Fire Capt. Mike Goodwin remembered as ‘a modern-day good shepherd’

Mike Goodwin embodied the modern-day good shepherd, jeopardizing his own welfare for the benefit of his flock, according to the Rev. Majorie J. Neal, pastor of St. Michael’s Evangelical Lutheran Church.

“As a servant-leader, Mike was willing to lay his life down, and he did,” Neal said during today’s funeral service for Goodwin, the Philadelphia Fire Department captain who was killed on April 6 while fighting a South Philly fabric store blaze.

Hundreds of firefighters from throughout the tri-state region and across the nation joined Goodwin’s relatives and friends, along with Mayor Michael Nutter and many other city officials, at the Kensington church to celebrate the life of the man known for his unwavering dedication to family, the fire department and God.

The understated red brick house of worship at Trenton Avenue and Cumberland Street wasn’t large enough to contain the assembly, so mourners lined the surrounding streets, saluting the fire truck that carried Goodwin’s American flag-draped casket to the service. Many of those who remained outside the church watched the service on a large video screen.

Goodwin, 53, a Parkwood resident and married father of two, had almost 30 years of service in the department and was president of the church council at St. Michael’s. Goodwin is survived by his wife, Kelly; adult daughter, Dorothy Dunn; adult son, Michael Jr.; mother Elizabeth; three siblings; two grandchildren and numerous other relatives.

“Every Sunday when he wasn’t at work, he was here at church, worshipping and serving,” Neal said in her inspirational and poignant homily. “[Goodwin] was truly a servant-leader, following the example of the Lord.”

“Mike was council president, so he was involved in all of it,” St. Michael’s member Bob Crane said, noting the church’s numerous community outreach efforts, including a food bank and after-school program for kids. “I don’t know how we’re going to make it without him.”

As the captain of Ladder 27, Goodwin commanded his company from the front. On the evening of his death, he and other firefighters climbed to the third-story roof of the burning and vacated Jack B. Fabrics store at 748 S. Fourth St. trying to contain the flames. But the roof collapsed and Goodwin fell into the inferno. Firefighter Andrew Godlewski suffered burns to his hand trying unsuccessfully to pull Goodwin to safety. Godlewski attended Thursday’s services with his hand bandaged.

“As a captain, you are in charge, but you spend your time with the group. … If you’re a good officer, you’re going to be with your men,” said Firefighter Kent Barnwell, who worked alongside Goodwin in the early 1990s at Ladder 14 in the city’s Strawberry Mansion section.

Goodwin eventually left Ladder 14 upon his promotion to lieutenant. He would later become captain and will be promoted again to battalion chief posthumously in keeping with fire department policy. But even as a rank-and-file firefighter, he was an unofficial leader, a jokester who would keep everyone upbeat.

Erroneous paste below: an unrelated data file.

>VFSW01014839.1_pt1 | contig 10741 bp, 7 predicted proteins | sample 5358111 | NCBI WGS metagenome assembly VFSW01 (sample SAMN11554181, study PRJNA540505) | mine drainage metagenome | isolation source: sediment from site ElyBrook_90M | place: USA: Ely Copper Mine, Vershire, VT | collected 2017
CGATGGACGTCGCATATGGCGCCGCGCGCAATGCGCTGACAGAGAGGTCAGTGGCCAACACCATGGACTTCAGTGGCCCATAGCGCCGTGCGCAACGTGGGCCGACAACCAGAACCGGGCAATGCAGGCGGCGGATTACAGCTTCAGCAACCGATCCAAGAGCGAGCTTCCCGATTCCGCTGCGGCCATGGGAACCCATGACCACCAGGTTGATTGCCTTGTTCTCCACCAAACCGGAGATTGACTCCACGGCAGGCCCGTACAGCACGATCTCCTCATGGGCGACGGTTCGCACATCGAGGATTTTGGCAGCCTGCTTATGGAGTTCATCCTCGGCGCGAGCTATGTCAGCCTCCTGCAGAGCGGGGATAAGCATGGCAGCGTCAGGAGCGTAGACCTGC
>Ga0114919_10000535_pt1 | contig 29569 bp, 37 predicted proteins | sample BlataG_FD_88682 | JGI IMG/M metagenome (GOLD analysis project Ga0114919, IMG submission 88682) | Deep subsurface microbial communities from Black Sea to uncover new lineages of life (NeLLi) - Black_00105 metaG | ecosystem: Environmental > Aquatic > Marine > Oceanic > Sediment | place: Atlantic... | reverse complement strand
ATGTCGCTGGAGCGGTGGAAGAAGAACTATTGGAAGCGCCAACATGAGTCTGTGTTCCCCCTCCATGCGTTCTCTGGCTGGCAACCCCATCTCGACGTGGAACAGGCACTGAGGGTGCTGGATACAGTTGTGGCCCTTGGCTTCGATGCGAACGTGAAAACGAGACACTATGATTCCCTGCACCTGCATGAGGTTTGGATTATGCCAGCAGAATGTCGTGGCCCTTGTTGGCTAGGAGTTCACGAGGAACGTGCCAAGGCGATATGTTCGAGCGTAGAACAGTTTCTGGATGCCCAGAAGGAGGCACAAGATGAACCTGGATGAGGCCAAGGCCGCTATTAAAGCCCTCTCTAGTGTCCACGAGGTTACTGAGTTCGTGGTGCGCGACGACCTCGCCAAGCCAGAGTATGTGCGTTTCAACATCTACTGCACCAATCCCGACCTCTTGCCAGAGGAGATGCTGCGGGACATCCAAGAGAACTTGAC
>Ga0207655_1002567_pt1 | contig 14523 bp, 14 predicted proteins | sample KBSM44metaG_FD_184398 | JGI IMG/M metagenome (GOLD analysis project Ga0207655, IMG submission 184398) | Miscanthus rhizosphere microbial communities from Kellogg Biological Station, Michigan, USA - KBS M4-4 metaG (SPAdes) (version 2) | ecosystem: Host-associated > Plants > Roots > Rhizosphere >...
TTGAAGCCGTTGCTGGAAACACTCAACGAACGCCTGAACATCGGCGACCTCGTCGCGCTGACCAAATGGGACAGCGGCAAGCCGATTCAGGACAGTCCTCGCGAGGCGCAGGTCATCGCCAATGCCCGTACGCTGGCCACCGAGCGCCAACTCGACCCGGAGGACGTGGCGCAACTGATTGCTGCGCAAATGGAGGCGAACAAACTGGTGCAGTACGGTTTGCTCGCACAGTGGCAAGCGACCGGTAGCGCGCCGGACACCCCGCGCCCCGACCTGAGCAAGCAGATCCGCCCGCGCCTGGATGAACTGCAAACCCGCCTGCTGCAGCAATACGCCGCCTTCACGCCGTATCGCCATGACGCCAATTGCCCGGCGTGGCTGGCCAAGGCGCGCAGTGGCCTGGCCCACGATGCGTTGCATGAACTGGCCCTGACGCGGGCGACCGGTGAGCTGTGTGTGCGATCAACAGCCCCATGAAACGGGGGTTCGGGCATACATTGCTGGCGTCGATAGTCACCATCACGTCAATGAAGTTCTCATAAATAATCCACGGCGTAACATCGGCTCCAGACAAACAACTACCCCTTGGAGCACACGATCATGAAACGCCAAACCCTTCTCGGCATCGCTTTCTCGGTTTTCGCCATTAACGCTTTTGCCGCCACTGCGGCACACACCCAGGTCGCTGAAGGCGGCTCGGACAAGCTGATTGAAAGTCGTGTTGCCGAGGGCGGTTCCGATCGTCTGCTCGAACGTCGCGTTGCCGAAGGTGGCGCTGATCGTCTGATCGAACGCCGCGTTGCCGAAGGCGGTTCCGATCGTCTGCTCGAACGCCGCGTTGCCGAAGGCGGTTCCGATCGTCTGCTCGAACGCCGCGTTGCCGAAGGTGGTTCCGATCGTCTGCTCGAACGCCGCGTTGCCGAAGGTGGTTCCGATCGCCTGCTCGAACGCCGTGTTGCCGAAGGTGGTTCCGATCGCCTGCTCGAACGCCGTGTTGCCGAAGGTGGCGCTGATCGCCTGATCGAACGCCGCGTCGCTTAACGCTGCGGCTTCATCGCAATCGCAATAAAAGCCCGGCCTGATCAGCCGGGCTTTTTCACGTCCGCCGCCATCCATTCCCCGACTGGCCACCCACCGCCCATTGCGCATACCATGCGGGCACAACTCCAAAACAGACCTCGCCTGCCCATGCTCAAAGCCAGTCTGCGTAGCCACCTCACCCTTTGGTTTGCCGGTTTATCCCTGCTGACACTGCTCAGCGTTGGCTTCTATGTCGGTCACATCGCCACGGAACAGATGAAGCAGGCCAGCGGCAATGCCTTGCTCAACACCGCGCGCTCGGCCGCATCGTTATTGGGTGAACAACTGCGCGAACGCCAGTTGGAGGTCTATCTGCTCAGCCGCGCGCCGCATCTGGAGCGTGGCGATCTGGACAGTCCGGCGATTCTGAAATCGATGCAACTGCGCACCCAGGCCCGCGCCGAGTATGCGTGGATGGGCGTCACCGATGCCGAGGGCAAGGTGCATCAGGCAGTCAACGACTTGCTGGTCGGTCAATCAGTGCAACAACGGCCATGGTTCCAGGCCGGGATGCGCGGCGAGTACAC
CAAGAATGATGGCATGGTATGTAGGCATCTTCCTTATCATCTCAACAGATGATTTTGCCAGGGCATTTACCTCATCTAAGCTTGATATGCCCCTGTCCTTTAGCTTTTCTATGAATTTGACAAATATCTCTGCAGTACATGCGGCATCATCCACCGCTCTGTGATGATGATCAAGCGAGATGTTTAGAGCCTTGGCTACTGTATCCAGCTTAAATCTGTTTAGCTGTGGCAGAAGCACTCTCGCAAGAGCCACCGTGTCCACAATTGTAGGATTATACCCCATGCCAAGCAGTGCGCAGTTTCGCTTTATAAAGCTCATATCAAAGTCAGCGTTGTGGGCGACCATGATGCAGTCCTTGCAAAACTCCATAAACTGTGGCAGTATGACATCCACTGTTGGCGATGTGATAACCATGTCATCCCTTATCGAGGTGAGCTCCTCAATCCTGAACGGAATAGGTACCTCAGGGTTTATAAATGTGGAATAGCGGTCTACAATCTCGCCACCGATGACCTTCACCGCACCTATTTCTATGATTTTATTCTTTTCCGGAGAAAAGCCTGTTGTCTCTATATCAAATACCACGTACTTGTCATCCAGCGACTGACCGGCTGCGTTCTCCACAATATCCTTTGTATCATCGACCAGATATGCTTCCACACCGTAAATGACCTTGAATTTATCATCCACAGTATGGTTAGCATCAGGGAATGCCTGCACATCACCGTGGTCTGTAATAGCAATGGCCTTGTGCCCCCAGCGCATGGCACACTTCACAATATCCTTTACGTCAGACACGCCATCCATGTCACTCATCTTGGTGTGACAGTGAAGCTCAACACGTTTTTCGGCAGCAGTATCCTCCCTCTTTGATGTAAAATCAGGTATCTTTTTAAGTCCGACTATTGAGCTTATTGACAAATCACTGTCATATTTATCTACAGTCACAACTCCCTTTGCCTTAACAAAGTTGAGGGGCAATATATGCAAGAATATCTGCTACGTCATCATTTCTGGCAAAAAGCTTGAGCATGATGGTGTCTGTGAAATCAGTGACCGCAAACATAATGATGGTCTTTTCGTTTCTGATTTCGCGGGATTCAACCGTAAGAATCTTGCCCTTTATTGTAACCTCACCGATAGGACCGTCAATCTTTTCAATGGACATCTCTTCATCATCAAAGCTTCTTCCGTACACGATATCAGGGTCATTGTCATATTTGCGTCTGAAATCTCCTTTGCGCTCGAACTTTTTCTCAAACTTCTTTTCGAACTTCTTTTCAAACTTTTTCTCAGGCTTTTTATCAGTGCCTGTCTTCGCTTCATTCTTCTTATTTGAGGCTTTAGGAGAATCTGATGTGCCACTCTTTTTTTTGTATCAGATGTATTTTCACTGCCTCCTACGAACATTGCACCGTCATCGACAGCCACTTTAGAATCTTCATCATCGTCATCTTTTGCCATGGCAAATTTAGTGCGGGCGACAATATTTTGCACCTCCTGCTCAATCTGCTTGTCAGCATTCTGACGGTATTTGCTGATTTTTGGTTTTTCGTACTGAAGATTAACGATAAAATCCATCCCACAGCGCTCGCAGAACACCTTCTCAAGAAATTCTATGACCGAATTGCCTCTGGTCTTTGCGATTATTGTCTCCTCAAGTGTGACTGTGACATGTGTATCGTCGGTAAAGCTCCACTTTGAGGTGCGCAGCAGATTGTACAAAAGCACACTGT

“He was always a fun guy to work with,” said Firefighter Richard Porter, who still works at Ladder 14. “It was a great time in the fire department. We had a great group of guys who got together and stayed together. We socialized off the job and it was like a family.”

Goodwin had a serious side too, and never hesitated to speak his mind when he felt that something was amiss.

“He would never bite his tongue, [but] he did it in a respectful way,” Porter said.

Perhaps taking her cue from Goodwin, Neal in the midst of her sermon, called upon Nutter to end the city’s four-year contract dispute with its firefighters union. Mourners inside and outside the church responded with a 30-second round of applause.

Goodwin served several years in the U.S. Navy after graduating from Mastbaum Tech, but he seemed destined to become a firefighter from a young age. A longtime church member told Neal how curiosity got the best of a 6-year-old Goodwin and he intentionally tripped a street-corner fire alarm in his old neighborhood, just to see what would happen.

Fire trucks rushed to the scene as Goodwin fled and thought he had eluded trouble. But then word got back to his grandfather that Goodwin was responsible for the false alarm.

“Back in those days, there were little old ladies who looked out their second-floor windows,” Neal said. “His grandfather marched him to the firehouse and he spent the next two weeks sweeping the floors.”

Goodwin may not have decided then to become a firefighter, but he certainly learned accountability for his actions, said the pastor, who also noted that Goodwin grieved whenever other firefighters were killed in the line of duty and openly questioned why God would allow them to die. But he did not allow that to destroy his faith.

Goodwin’s fellow church members shared his pain.

“Whenever there was a report about a fire and there was an injury or death, my first thoughts were, ‘I wonder if Mike knew that guy,’ “ said Sue Campbell, a lifelong St. Michael’s member. “Then [this time] I learned it was him.”

“It was devastating,” said church member Jackie Sarge.

Following the service, Goodwin’s body was taken to Hillside Cemetery in Roslyn for burial. ••

Reporter William Kenny can be reached at 215–354–3031 or